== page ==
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Iowa’s child care crisis needs everyone’s help
Cedar Rapids panel reviews what’s needed
By Pat Badtke, - correspondent
Dec. 15, 2022 5:00 am
In Iowa, “we pay people more to take care of our hamburgers than we do to take care of our children,” Dawn Oliver Wiand says.
The average Iowa child care worker earns $10.73 per hour. Only locker room attendants and lifeguards make less per hour, according to information presented Wednesday at a panel discussion in Cedar Rapids about the state’s child care crisis.
“Businesses lose money because there is not adequate child care for employees,” Oliver Wiand, president and CEO of the Iowa Women’s Foundation, told the child care providers, child care business owners and the business community gathered at the Catherine McAuley Center.
The lack of adequate, affordable child care impacts Iowa’s economy, with a negative impact of an estimated $935 million, or almost a billion dollars, according to the U.S. Chamber of Commerce,
The crisis is gaining more attention and attracting more government and taxpayer assistance.
By way of example, Oliver Wiand pointed to the $36.6 million awarded from the Iowa Child Care Challenge Fund this fall to create to support an estimated 5,200 child care slots in Iowa.
The total included $26.9 million in federal Department of Human Service funds, $6.7 million in federal pandemic funds and $3 million appropriated by the Iowa Legislature.
The awards are being matched with $9.7 million in private funding for 108 child care projects in 72 communities.
One of the grants, for almost $750,000, went to the new Fields of Fun child care center in southwest Cedar Rapids, which will have the capacity for 275 children.
Oliver Wiatt encouraged those at the panel discussion to think bigger, bolder and long-term about child care, saying it will take time, effort and focus to implement sustainable change.
“Use your voice. Quality and safe child care should be in the forefront,” she said in encouraging people to talk to their state and federal lawmakers.
More child care slots are needed, more training is needed for child care workers, and those workers need better pay and benefits, she said.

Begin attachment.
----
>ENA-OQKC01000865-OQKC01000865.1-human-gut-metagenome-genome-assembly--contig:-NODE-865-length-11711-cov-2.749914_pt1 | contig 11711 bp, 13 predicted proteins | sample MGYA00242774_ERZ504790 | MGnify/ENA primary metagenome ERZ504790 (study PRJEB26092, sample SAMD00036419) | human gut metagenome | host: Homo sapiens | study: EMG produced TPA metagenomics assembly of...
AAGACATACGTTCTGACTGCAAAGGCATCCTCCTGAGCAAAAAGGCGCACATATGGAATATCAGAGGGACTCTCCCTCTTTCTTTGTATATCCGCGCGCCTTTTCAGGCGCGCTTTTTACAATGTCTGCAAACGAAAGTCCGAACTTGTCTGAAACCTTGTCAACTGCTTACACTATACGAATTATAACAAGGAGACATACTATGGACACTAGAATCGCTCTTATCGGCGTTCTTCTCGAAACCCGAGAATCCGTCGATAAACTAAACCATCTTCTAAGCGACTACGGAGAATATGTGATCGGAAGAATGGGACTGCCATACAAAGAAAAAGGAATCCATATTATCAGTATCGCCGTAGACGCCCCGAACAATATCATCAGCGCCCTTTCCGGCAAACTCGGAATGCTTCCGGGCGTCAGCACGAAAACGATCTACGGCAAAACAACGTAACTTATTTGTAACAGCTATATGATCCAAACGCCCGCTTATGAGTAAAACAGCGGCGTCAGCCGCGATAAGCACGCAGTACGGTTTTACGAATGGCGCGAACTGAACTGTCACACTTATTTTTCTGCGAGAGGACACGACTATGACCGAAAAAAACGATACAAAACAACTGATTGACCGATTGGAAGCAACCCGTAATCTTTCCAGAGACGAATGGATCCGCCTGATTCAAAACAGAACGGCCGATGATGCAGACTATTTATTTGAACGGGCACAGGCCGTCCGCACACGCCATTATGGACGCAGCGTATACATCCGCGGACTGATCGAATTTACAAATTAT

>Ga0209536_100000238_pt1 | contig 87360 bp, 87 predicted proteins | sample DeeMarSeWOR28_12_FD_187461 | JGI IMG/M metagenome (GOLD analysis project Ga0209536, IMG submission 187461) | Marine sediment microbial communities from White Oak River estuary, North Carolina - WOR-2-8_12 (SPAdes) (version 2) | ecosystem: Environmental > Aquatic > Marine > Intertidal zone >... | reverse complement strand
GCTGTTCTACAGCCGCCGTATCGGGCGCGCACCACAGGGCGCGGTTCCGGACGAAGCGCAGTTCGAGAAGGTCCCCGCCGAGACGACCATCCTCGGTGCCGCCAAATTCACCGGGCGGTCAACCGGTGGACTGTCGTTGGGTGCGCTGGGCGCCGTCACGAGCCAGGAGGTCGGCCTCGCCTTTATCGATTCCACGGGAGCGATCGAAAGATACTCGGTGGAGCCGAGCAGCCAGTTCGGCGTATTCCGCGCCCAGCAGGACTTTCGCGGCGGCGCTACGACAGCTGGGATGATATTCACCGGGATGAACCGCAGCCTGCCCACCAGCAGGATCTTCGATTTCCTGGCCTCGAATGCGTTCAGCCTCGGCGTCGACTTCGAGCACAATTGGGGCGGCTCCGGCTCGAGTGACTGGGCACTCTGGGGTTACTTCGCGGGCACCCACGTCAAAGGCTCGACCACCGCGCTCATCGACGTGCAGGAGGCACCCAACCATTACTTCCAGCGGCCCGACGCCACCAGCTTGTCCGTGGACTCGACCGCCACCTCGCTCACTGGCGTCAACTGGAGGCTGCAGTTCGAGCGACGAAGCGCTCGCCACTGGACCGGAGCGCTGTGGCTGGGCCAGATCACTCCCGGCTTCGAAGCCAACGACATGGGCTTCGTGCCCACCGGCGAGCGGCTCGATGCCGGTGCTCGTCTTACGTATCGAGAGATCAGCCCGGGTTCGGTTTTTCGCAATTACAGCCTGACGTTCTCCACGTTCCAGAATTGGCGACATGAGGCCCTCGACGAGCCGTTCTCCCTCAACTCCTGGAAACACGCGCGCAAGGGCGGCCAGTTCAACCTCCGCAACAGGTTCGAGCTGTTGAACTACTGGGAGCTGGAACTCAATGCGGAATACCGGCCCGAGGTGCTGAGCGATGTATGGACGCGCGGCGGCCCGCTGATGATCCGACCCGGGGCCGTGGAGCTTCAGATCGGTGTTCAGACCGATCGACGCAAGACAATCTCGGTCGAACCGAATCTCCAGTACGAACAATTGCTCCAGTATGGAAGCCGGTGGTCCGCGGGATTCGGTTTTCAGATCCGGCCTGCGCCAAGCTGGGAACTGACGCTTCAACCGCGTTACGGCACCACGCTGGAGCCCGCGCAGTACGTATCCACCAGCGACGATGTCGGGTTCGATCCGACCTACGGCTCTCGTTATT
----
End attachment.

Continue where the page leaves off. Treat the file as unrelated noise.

In a state that has more job openings than available workers, businesses and employers should be encouraged to assist in developing child care solutions so parents are free to seek outside employment, she said.
Also needed, she said:
- Raise the income limits on child care assistance programs, so more parents can qualify for subsidies.
- Implement tax cuts and credits to encourage more participation in the child care workforce.
U.S. Rep. Ashley Hinson of Marion recently introduced legislation in Congress that would reauthorize Child Care and Development Block Grants. The proposal would direct more money to the states for child care services.
The block grant program expired in fiscal 2020, but annual appropriations acts have continued to provide funding.
The bill, co-sponsored by Rep. Burgess Owens, R-Utah, would raise the income level to 150 percent of a state’s median income so more families can qualify for assistance.
In Iowa, that would mean a family of four could have an income of up to $147,000 and still qualify for assistance in paying for child care, though families earning less would be given priority, Hinson said.
In addition, the bill would provide assistance and support for home-based and family child care providers, including faith-based providers.
And it would allow states to offer training to child care workers and assist in their recruitment and retention.
Oliver Wiand welcomed the proposal as “a good start.”
“There is not one perfect solution to the child care crisis, but the reauthorization of the (child care block grants) will help create a more accessible, affordable, high-quality child care system for Iowans,” she told The Gazette last week. “And when that system is sustained by a professional, competitive and compensated workforce, everybody wins."